Interpret the test in terms of what the test actually tells you.
The rank sum test (Wilcoxon-Mann-Whitney test, U test) considers whether $P(X>Y)$ differs from $\frac12$ (X being a random value from the first population and Y being a random value from the second, assuming continuity), and is effectively based on a sample equivalent of that (the proportion of cross-pair samples for which it is the case, compared to 1/2).
It doesn't compare medians; indeed medians may easily be in the opposite direction to the direction of difference the test indicates, because it's measuring differences in a different way. If you're making an additional assumption that would imply a difference in medians with a significant result (e.g. if you assume identical distributions under the null and a shift alternative -- which is sufficient but not necessary to imply a difference in medians) then you have grounds to doubt that additional assumption.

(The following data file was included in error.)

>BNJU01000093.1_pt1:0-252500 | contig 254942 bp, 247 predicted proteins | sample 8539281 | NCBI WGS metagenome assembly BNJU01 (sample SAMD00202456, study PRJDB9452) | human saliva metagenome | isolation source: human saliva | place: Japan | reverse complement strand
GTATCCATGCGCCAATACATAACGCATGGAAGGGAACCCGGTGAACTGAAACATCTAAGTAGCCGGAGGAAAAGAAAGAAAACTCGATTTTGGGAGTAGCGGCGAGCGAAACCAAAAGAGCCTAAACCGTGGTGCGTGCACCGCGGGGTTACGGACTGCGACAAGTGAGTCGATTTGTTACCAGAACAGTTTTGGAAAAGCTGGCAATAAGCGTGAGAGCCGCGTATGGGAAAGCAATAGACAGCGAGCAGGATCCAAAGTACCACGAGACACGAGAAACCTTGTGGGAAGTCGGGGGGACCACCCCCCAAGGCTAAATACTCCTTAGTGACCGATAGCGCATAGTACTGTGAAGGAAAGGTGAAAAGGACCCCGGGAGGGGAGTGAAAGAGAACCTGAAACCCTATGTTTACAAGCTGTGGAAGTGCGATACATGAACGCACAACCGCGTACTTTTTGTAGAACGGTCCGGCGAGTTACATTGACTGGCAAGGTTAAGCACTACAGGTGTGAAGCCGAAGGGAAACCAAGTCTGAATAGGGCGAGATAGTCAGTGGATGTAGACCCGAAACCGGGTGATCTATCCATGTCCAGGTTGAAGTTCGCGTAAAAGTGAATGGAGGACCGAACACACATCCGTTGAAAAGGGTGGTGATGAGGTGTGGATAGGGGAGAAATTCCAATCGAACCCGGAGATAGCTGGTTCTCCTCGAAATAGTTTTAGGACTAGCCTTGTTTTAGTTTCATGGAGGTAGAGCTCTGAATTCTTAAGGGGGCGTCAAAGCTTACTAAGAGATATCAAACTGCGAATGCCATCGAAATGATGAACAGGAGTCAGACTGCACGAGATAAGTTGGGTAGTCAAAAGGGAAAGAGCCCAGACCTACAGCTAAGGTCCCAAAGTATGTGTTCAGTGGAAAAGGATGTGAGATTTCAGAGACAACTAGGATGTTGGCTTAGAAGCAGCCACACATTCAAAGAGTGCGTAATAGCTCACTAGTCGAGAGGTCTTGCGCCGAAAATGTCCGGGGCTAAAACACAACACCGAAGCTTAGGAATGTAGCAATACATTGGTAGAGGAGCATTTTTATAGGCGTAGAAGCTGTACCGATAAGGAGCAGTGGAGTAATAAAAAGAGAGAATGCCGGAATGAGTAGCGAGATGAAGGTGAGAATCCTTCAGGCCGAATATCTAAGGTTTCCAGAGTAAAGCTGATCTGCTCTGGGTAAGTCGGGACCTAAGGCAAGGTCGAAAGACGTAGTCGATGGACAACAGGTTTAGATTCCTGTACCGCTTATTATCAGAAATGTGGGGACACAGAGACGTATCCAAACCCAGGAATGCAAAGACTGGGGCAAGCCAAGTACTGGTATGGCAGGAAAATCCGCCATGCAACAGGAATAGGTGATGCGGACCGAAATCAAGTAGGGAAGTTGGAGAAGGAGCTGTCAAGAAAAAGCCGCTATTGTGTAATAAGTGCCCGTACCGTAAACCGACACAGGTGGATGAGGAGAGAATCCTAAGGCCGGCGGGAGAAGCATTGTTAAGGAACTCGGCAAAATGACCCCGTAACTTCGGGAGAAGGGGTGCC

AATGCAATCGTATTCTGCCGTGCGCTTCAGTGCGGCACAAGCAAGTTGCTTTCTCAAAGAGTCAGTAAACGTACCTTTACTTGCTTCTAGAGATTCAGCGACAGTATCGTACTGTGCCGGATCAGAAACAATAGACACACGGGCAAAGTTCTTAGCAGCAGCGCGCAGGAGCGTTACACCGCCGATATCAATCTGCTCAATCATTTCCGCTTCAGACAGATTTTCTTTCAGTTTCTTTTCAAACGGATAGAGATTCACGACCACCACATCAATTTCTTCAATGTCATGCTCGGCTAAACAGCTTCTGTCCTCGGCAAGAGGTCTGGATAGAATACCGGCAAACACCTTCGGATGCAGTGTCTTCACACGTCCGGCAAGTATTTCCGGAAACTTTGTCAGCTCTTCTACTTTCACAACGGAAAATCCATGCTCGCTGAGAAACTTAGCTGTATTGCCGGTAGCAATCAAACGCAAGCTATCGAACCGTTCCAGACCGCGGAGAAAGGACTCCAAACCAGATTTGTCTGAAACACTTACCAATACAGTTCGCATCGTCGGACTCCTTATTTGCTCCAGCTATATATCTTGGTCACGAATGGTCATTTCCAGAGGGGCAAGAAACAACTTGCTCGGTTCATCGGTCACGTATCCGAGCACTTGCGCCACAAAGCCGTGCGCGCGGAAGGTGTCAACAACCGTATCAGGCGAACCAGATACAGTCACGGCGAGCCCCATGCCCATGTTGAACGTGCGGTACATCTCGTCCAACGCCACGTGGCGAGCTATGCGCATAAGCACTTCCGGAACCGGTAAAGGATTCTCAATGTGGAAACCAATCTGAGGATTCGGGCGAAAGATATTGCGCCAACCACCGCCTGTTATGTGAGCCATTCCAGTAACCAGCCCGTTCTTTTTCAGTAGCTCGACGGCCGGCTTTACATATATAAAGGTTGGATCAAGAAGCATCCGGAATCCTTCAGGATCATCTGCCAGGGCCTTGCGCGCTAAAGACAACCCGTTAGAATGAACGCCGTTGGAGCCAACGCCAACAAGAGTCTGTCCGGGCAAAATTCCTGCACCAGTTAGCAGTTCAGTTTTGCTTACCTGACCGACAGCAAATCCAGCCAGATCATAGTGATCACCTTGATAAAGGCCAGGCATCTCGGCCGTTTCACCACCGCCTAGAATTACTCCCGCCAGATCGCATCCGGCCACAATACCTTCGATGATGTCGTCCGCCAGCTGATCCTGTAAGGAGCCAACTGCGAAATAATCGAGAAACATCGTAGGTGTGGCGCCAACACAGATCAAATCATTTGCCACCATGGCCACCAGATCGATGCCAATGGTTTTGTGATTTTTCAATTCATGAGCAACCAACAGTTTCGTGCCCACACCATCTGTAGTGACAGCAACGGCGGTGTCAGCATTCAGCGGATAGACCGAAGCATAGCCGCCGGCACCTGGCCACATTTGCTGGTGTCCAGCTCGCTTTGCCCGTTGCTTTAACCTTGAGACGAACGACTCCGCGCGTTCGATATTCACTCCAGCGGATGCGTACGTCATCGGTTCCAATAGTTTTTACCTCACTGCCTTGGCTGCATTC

It's important to test the thing you want to know about! If you're interested in comparing medians, you might investigate whether you can do that (e.g. via a permutation test with an assumption of identical distributions under the null in order to have exchangeable group-labels; the alternative needn't require you to assume a shift alternative).